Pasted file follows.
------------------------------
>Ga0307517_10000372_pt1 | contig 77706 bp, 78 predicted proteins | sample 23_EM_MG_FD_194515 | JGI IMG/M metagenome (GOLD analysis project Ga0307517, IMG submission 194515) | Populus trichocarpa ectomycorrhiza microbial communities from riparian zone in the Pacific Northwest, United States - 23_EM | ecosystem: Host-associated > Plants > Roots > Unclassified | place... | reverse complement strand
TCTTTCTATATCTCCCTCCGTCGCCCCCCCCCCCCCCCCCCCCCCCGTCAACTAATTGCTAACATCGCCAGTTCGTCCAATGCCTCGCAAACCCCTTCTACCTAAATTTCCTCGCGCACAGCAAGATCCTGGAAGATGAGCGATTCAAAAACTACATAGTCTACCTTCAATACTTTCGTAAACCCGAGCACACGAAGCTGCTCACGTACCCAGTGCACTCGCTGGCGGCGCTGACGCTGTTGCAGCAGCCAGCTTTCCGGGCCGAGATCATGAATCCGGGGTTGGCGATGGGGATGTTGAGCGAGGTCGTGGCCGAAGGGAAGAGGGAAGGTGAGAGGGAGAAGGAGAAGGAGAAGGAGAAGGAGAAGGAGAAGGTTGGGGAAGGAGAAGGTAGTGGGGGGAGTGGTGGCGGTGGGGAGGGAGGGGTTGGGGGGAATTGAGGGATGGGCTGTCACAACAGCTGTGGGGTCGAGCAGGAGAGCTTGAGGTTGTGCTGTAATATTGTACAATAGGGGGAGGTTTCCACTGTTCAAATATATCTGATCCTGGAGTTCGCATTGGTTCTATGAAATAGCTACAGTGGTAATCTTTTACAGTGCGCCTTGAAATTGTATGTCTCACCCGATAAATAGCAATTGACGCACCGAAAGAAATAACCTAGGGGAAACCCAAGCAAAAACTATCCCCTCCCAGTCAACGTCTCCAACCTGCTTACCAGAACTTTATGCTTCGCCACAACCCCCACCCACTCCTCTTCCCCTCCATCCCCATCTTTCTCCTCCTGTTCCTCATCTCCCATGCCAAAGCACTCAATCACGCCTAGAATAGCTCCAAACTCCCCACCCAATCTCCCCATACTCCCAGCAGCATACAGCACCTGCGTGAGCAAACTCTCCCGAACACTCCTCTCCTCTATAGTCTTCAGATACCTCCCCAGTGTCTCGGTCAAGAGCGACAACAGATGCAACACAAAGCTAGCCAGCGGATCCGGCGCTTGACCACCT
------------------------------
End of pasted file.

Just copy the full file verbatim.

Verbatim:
>Ga0307517_10000372_pt1 | contig 77706 bp, 78 predicted proteins | sample 23_EM_MG_FD_194515 | JGI IMG/M metagenome (GOLD analysis project Ga0307517, IMG submission 194515) | Populus trichocarpa ectomycorrhiza microbial communities from riparian zone in the Pacific Northwest, United States - 23_EM | ecosystem: Host-associated > Plants > Roots > Unclassified | place... | reverse complement strand
TCTTTCTATATCTCCCTCCGTCGCCCCCCCCCCCCCCCCCCCCCCCGTCAACTAATTGCTAACATCGCCAGTTCGTCCAATGCCTCGCAAACCCCTTCTACCTAAATTTCCTCGCGCACAGCAAGATCCTGGAAGATGAGCGATTCAAAAACTACATAGTCTACCTTCAATACTTTCGTAAACCCGAGCACACGAAGCTGCTCACGTACCCAGTGCACTCGCTGGCGGCGCTGACGCTGTTGCAGCAGCCAGCTTTCCGGGCCGAGATCATGAATCCGGGGTTGGCGATGGGGATGTTGAGCGAGGTCGTGGCCGAAGGGAAGAGGGAAGGTGAGAGGGAGAAGGAGAAGGAGAAGGAGAAGGAGAAGGAGAAGGTTGGGGAAGGAGAAGGTAGTGGGGGGAGTGGTGGCGGTGGGGAGGGAGGGGTTGGGGGGAATTGAGGGATGGGCTGTCACAACAGCTGTGGGGTCGAGCAGGAGAGCTTGAGGTTGTGCTGTAATATTGTACAATAGGGGGAGGTTTCCACTGTTCAAATATATCTGATCCTGGAGTTCGCATTGGTTCTATGAAATAGCTACAGTGGTAATCTTTTACAGTGCGCCTTGAAATTGTATGTCTCACCCGATAAATAGCAATTGACGCACCGAAAGAAATAACCTAGGGGAAACCCAAGCAAAAACTATCCCCTCCCAGTCAACGTCTCCAACCTGCTTACCAGAACTTTATGCTTCGCCACAACCCCCACCCACTCCTCTTCCCCTCCATCCCCATCTTTCTCCTCCTGTTCCTCATCTCCCATGCCAAAGCACTCAATCACGCCTAGAATAGCTCCAAACTCCCCACCCAATCTCCCCATACTCCCAGCAGCATACAGCACCTGCGTGAGCAAACTCTCCCGAACACTCCTCTCCTCTATAGTCTTCAGATACCTCCCCAGTGTCTCGGTCAAGAGCGACAACAGATGCAACACAAAGCTAGCCAGCGGATCCGGCGCTTGACCACCT